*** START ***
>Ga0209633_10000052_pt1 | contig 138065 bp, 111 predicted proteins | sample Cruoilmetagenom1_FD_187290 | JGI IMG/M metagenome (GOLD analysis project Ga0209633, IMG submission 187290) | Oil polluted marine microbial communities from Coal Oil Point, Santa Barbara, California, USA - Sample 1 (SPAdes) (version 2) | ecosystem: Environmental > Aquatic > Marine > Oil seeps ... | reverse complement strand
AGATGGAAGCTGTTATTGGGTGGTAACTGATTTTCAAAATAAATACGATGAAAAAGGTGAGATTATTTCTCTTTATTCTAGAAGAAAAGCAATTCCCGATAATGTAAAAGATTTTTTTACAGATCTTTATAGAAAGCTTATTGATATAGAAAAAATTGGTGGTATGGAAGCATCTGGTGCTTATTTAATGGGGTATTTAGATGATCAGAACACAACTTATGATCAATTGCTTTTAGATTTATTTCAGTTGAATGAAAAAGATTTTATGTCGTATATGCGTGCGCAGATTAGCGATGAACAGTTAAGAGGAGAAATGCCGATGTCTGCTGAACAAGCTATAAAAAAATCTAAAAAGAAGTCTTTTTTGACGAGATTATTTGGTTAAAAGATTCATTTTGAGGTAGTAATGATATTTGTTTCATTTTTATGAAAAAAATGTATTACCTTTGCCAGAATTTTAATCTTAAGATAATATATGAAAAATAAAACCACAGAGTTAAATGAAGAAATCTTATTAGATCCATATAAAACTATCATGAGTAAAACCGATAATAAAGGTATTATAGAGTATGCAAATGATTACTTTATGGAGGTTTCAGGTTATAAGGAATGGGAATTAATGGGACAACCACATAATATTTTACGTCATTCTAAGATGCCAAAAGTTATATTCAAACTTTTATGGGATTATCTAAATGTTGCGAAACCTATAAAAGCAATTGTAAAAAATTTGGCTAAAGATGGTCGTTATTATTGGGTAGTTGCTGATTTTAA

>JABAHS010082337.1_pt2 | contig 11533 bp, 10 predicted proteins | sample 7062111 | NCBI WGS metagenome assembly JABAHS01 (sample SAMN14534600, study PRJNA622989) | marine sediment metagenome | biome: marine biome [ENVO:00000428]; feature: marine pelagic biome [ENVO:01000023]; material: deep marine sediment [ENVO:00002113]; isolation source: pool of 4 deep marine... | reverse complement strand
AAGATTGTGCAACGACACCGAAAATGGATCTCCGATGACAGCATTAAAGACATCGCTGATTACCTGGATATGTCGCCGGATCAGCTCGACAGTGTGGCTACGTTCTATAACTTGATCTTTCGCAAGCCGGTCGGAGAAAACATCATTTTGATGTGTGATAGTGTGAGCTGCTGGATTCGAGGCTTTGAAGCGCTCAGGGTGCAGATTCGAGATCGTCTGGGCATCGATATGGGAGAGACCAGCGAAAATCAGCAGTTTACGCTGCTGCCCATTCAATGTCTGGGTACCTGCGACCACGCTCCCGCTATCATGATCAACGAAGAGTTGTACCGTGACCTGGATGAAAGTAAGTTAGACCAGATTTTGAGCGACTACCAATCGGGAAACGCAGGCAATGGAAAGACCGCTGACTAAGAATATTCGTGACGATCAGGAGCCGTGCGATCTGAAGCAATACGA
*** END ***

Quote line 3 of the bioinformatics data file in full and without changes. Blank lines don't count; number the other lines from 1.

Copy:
>JABAHS010082337.1_pt2 | contig 11533 bp, 10 predicted proteins | sample 7062111 | NCBI WGS metagenome assembly JABAHS01 (sample SAMN14534600, study PRJNA622989) | marine sediment metagenome | biome: marine biome [ENVO:00000428]; feature: marine pelagic biome [ENVO:01000023]; material: deep marine sediment [ENVO:00002113]; isolation source: pool of 4 deep marine... | reverse complement strand